Brief abstracts of conference sessions will be listed here once the final program has been confirmed.

Title: Justice Education: A way Forward for Access to Justice for Person with Disability (With Special Reference to India)

Lead Presenter: Tiwari, Yash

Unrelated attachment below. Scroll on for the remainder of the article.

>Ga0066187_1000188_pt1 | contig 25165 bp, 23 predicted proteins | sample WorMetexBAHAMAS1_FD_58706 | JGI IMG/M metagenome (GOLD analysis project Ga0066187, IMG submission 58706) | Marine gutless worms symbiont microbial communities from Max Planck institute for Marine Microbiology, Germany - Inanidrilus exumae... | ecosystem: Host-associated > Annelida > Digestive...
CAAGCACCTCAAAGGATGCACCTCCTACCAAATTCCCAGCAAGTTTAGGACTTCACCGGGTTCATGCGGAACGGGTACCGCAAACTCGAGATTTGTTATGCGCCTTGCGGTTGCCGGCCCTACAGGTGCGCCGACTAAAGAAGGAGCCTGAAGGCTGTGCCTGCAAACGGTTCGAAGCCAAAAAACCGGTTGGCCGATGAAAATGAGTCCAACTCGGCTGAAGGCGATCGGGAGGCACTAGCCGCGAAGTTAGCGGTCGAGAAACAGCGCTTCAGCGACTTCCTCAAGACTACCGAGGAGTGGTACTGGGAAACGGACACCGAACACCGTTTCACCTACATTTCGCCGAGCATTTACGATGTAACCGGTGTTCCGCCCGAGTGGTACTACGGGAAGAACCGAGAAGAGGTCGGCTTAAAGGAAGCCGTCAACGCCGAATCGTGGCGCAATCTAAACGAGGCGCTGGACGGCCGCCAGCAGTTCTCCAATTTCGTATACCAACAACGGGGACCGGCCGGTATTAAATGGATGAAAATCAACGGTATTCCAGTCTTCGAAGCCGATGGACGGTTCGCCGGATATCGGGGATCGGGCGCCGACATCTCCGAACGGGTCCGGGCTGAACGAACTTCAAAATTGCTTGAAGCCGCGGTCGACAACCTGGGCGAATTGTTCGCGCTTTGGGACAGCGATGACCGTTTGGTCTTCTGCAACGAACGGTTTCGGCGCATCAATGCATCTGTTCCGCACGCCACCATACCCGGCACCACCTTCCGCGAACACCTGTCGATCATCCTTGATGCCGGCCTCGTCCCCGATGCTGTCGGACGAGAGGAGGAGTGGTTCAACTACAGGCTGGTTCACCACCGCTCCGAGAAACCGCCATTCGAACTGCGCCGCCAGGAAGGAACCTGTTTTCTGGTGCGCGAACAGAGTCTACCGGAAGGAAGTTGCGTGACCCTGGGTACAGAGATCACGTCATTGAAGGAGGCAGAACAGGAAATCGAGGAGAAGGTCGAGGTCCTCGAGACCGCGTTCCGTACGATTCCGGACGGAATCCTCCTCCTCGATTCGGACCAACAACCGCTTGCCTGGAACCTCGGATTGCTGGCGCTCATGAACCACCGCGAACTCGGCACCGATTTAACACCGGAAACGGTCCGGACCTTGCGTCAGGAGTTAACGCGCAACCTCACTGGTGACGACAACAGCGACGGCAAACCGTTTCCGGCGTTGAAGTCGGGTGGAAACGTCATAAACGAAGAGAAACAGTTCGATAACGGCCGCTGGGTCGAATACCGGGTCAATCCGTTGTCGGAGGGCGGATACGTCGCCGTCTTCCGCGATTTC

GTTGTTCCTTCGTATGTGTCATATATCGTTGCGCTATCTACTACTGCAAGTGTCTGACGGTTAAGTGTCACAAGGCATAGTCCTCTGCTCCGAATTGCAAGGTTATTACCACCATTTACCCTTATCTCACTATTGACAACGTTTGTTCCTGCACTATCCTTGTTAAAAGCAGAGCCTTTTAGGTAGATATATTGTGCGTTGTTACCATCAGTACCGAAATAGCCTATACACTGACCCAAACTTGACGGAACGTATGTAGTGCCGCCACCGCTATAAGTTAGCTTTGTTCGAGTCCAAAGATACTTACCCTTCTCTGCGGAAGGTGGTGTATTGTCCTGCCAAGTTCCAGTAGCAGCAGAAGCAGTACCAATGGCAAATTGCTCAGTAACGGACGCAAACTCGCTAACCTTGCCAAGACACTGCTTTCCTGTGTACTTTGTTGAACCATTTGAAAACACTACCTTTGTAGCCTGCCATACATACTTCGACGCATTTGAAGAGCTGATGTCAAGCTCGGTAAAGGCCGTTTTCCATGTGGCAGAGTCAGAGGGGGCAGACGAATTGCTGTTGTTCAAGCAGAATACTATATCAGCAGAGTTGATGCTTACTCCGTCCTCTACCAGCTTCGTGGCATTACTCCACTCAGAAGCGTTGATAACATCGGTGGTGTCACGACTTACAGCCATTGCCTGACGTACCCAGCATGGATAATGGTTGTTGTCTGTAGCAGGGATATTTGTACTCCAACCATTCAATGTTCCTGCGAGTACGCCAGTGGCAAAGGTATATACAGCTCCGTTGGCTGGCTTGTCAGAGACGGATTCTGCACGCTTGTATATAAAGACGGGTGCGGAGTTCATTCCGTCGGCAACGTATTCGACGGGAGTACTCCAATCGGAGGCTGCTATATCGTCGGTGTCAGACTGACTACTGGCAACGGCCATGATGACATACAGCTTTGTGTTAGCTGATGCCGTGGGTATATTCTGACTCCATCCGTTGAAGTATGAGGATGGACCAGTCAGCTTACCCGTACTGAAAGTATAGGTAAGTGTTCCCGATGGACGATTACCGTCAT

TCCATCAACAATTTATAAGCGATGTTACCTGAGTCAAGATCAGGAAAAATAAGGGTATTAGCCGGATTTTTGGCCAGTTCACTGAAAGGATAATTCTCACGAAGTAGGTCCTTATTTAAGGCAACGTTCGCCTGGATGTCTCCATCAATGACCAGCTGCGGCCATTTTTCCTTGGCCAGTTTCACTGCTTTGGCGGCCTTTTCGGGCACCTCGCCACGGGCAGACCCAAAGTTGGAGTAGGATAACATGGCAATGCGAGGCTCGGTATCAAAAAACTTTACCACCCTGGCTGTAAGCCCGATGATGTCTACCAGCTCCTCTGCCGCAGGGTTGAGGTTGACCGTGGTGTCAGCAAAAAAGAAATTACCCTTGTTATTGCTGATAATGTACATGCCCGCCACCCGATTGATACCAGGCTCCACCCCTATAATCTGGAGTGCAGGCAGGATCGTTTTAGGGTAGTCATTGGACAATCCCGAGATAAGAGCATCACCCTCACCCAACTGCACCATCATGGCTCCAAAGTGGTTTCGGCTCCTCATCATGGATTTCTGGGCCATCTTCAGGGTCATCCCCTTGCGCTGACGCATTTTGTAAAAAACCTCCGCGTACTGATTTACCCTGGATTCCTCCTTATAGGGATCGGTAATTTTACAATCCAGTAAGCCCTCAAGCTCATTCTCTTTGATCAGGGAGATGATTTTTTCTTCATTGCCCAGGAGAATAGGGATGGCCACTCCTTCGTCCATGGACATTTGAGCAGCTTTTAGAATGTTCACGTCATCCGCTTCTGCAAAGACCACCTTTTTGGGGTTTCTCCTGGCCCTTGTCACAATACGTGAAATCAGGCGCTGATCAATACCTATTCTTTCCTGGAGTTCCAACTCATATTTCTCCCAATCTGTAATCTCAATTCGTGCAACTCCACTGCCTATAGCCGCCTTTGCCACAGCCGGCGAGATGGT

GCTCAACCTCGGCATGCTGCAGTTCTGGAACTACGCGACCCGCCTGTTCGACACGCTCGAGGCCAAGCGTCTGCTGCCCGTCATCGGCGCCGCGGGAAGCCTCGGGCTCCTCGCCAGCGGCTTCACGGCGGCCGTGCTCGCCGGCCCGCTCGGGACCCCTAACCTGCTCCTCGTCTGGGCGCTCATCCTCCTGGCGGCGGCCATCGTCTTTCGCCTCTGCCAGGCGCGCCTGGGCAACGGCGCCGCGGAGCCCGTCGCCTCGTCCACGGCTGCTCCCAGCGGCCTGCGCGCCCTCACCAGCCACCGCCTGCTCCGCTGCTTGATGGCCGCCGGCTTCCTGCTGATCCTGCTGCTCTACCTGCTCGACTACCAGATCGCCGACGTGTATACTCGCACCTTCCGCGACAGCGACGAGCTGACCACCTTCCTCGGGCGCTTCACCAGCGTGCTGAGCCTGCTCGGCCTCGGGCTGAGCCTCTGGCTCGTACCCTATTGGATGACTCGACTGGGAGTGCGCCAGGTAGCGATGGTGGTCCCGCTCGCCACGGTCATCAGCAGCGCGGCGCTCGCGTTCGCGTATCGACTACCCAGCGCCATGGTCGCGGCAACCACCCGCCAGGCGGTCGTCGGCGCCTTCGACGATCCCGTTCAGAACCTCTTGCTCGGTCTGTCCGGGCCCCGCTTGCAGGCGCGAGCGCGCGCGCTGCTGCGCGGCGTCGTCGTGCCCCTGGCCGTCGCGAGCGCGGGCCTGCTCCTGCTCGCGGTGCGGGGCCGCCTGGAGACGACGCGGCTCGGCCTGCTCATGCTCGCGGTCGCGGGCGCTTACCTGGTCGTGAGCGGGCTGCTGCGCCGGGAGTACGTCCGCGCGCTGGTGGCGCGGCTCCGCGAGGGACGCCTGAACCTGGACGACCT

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Session Abstract: Justice Education: A way Forward for Access to Justice for Person with Disability (With Special Reference to India) “Equal rights, Fair play, Justice, are all like the air; We all have it, or none of us has it, that is the truth of it” ---Maya Angelou All human beings are born free and equal in dignity and rights. People with disabilities all over the world experience human rights violations, stigma and discrimination. To have a disability means that one has fundamental difficulty accomplishing things that others take for granted. There are many social factors that can affect whether or not individuals with disabilities are included or excluded from participation on various activities, which in turn can affect development or esteem. Disability is thus just not a health problem. It is a complex phenomenon, reflecting the interaction between features of a person’s body and features of the society in which he or she lives. The Preamble of the Indian Constitution provides that justice – social, economic and political has to be provided to the citizens. Part IV of the Indian Constitution provides fundamental rights to the citizens. Art. 8 of the Universal Declaration of Human Rights provide that ‘everyone has the right to an effective remedy by the competent national tribunals for acts violating the fundamental rights granted him by the Constitution or by law.’ Art. 39A of the Indian Constitution guarantees remedies to address rights violations. However access to these remedies is the major issue facing the Indian legal system today. Access to legal remedies is frustrated either due to lack of financial means, lack of good legal representation, lack of legal awareness etc. Persons with disabilities often find themselves marginalized by society and by our justice systems. Access to justice can be improved by improving justice education and training better advocates. Advocates not only must be knowledgeable concerning relevant laws and regulations, but also must be able to interact effectively on a personal, professional level with persons who have disabilities. It is also necessary to ascertain that persons with disabilities have the opportunity to learn to advocate for themselves and for other persons with disabilities. Technologies are available that can help us accomplish these goals. This paper provides a brief survey of legal protections (and gaps in such protection) for persons with disabilities. Successful advocate training programs from around the world are identified and described. The paper provides examples of how technology is being used to support these efforts and provides suggestions regarding additional ways in which technology could be employed. Law schools around the world have begun to embrace the goal of better advocacy, but improving access will require well-prepared advocates to answer the call. Training advocates to provide services to a population that may have significantly different needs even within that population may be a more efficient and effective way to improve access to justice than by attempting to draft laws and regulations that somehow address all possible circumstances.

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